Who Pays: All Oregon businesses.

Reduce Preferential Treatment of Corporate Dividends: This change cuts in half the dividend subtraction now applicable to dividends received by one corporation from another. Although only temporary, through 2005, it raises $60.3 million over three years.

Who Pays: Corporations that receive corporate dividends.

Reduce Discount for Early Property Tax Payments: This provision cuts the 3% discount for early property tax payments to 1.5%, beginning in 2004. This will raise $43 million in the last year of this biennium from homeowners (56%) and businesses (44%).

Who Pays: Homeowners will pay an average of $30 to $40 per year in additional property taxes; businesses will pay widely varying additional amounts.

Establish a Long-Term Care Provider Tax: This tax on nursing homes will also generate additional federal matching funds that will help the industry. It will raise $12.5 million for the state's general fund in 2003-05.

Who pays: Nursing homes.

Other portions of HB 2152 will extend a ten-cent-a-pack tax on cigarettes that would otherwise sunset next year and continue to use the proceeds for the Oregon Health Plan and assess a provider tax on managed care health plans to fund continued hospital coverage for OHP enrollees.


Oregon Republican Party Chair Kevin Mannix is spearheading efforts to refer the temporary tax increase to the voters. If those efforts are successful, HB 2152 will be on the ballot on February 3, 2004. Defeat of the tax increase would lead to budget cuts as outlined in HB 5077, and would likely force legislators back to Salem.

Oregon Health Plan and health service cuts that would result if voters reject HB2152 are outlined below. $265.8 million would be cut from the Department of Human Services. That reduction is broken into five components related to the Department's broad appropriation levels.

If House Bill 2152 is overturned, the actual reductions will probably be much deeper than the items listed below. The discrepancy arises because the savings listed below assume between 18 and 24 months of savings. The House Bill 5077 reductions total about 11 percent of the Department's total 2003-05 General Fund budget. The reductions, however, would not begin until May 1, 2004. By that date, the Department will probably have only about $1,396.8 million General Fund left in its budget. This delay in implementation increases the percentage of DHS budget that will be cut if voters reject HB2152 to about 19 percent.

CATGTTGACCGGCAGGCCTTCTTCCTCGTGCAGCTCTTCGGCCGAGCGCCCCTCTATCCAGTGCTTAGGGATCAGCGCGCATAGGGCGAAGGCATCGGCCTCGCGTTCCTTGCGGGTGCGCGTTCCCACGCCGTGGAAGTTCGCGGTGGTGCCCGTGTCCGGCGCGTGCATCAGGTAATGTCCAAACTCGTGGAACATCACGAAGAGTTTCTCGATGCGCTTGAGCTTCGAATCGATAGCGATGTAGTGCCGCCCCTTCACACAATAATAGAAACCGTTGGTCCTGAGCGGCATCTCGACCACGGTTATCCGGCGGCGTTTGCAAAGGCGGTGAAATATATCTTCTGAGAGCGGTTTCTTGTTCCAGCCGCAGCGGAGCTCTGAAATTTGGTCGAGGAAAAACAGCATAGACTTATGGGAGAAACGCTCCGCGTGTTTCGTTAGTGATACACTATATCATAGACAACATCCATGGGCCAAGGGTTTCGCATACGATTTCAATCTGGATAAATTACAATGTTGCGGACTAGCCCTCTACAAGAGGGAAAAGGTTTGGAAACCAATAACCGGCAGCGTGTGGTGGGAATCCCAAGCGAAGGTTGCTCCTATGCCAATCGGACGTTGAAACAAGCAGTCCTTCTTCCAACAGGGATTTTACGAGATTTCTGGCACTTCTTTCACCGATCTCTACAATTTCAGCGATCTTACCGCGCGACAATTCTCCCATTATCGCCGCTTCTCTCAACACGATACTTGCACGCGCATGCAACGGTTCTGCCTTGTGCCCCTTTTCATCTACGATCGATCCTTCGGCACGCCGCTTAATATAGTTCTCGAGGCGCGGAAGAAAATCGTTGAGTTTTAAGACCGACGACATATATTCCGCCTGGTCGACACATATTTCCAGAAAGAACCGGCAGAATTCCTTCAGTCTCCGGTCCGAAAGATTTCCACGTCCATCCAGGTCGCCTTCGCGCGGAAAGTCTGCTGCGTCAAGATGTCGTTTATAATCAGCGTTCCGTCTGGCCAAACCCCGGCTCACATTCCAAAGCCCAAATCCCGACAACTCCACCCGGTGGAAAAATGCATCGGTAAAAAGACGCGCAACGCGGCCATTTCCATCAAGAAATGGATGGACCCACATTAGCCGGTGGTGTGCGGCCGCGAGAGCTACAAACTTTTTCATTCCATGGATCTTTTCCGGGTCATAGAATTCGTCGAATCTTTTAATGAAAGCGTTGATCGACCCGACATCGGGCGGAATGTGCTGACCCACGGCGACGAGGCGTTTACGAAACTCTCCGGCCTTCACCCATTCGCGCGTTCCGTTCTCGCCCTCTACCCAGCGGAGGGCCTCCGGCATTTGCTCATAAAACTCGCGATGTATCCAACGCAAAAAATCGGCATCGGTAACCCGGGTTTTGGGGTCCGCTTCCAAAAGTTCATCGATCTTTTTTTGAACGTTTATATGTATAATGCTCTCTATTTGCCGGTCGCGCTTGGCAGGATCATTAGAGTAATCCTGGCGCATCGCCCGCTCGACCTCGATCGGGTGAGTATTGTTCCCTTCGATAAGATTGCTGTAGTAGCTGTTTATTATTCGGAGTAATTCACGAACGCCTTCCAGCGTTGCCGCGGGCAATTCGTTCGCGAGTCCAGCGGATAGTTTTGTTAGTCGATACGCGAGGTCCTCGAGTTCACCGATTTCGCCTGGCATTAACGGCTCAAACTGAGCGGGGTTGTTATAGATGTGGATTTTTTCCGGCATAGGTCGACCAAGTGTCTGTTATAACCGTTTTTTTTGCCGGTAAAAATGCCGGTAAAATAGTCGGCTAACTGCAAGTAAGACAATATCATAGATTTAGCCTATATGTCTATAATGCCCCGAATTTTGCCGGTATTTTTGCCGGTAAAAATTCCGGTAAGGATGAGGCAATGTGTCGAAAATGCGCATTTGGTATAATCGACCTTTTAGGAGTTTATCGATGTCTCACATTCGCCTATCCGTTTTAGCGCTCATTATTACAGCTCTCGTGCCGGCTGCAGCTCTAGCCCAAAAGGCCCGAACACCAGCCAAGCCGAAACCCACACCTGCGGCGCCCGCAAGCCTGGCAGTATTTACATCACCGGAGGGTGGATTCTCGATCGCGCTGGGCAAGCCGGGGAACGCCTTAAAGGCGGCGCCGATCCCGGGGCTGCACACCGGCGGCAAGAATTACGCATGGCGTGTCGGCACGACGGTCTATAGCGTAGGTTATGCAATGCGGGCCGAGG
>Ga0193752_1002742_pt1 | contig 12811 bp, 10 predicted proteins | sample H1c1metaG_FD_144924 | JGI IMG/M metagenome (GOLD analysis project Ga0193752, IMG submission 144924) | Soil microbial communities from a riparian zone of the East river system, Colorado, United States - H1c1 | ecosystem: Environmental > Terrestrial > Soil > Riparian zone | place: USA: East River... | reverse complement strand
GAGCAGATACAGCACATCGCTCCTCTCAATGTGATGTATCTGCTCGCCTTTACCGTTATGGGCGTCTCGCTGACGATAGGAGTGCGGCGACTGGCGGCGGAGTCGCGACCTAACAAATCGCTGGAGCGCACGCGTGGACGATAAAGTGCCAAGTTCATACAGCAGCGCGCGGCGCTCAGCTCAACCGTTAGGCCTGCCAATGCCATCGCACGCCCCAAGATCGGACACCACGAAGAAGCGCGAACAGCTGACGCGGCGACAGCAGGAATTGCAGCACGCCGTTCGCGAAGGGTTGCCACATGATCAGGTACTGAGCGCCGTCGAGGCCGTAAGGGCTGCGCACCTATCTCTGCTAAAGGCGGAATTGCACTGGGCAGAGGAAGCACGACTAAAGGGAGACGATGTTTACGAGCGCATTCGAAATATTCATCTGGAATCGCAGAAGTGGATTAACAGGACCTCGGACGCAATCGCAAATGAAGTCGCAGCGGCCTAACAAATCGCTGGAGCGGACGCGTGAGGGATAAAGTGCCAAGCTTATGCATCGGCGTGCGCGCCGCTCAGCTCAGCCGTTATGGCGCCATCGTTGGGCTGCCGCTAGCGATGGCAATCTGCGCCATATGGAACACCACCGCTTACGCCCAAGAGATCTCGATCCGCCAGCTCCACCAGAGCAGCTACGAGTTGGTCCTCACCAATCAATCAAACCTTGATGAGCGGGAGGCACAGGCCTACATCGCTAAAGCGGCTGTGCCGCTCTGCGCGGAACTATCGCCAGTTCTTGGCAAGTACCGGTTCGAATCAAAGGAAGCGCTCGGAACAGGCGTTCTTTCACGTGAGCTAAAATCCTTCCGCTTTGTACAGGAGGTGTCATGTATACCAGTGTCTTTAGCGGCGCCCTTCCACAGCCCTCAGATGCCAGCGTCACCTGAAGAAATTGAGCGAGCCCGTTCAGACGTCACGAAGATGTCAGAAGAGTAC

Health Services. Target: $224.1 million.

-- Eliminate Oregon Health Plan (OHP) coverage for the OHP-Standard population, $172.0 million. This eliminates OHP services for about 85,000 people per month. This represents dropping about 20 percent of the current OHP enrollees.
-- Eliminate the Medically Needy Program, $18.0 million.
-- Eliminate Community Crisis Mental Health services for adults and children, $15.7 million.
-- Reduce Alcohol and Drug Abuse Treatment capacity, $7.7 million.
-- Eliminate Tobacco Use Prevention funding, $5.7 million.
-- Reduce children's psychiatric day treatment (DARTS), $4.9 million.

Seniors and People with Disabilities. Target: $18.6 million.

-- Eliminate funding for clients in Survival Priority Levels 12 and 13, $10.9 million. This would eliminate services for about 1,200 people per month. This represents dropping about 3 percent of the current clients.
-- Reduce funding for Oregon Project Independence, $4.0 million.
-- Eliminate General Assistance Program, $3.5 million.


1. DECLINE TO SIGN: The first step we can all take is to do our best to keep the referral of HB2152 off the ballot.

2. EDUCATE YOUR COLLEAGUES, YOUR NEIGHBORS AND YOUR FRIENDS about the impact of a no vote if the referral gets on the ballot for a February vote.

3. REGISTER TO VOTE. HELP OTHERS REGISTER TO VOTE. LAUNCH A VOTER REGISTRATION CAMPAIGN FOR OREGON HEALTH PLAN ENROLLEES IN YOUR COMMUNITIES. Voters should be registered 21 days before the election. Friday January 9th is a good deadline if you want your vote to count.

4. Help Eligible Uninsured Oregonians enroll in and stay enrolled in the Oregon Health Plan. Over 40,000 of Oregon's uninsured children are estimated to be eligible for but not enrolled in the Oregon Health Plan.

The Oregonian

8/24 Editorial

Seek real answers in tax debate--"After seven and a half months, some of Oregon's most conservative legislators could not come up with a budget that adequately covered Oregon's needs without a tax surcharge. They couldn't do it because it can't be done. When someone asks you to sign the referendum petition attacking the Legislature's brave, difficult action, ask what their plan is for the state to 'live within its means.' Ask them to be specific and do the math. If they can't give you a real answer, don't sign the petition."

E-Board Members:

Sen Peter Courtney, D-Salem; Sen Kurt Schrader, D-Canby; Sen Joan Dukes,

D-Astoria; Sen Avel Gordly, D-Portland; Sen Steve Harper, R-Klamath Falls;

Sen Ken Messerle, R-Coos Bay; Sen Frank Morse, R-Albany; Sen Jackie Winters, R-Salem Rep Karen Minnis, R-Wood Village; Rep Tim Knopp, R-Bend; Rep Randy Miller, R-West Linn; Rep Tom Butler, R-Ontario; Rep Susan Morgan, R-Myrtle Creek; Rep Dan Doyle, R-Salem; Rep Wayne Scott, R-Canby; Rep Gary Hansen, D-Portland; Rep Alan Bates, D-Ashland.

E-Board Dates: Nov 6-7, 2003; Jan 22-23, 2004; April 8-9, 2004; June 24-25, 2004; Sept 16-17, 2004; Nov 18-19, 2004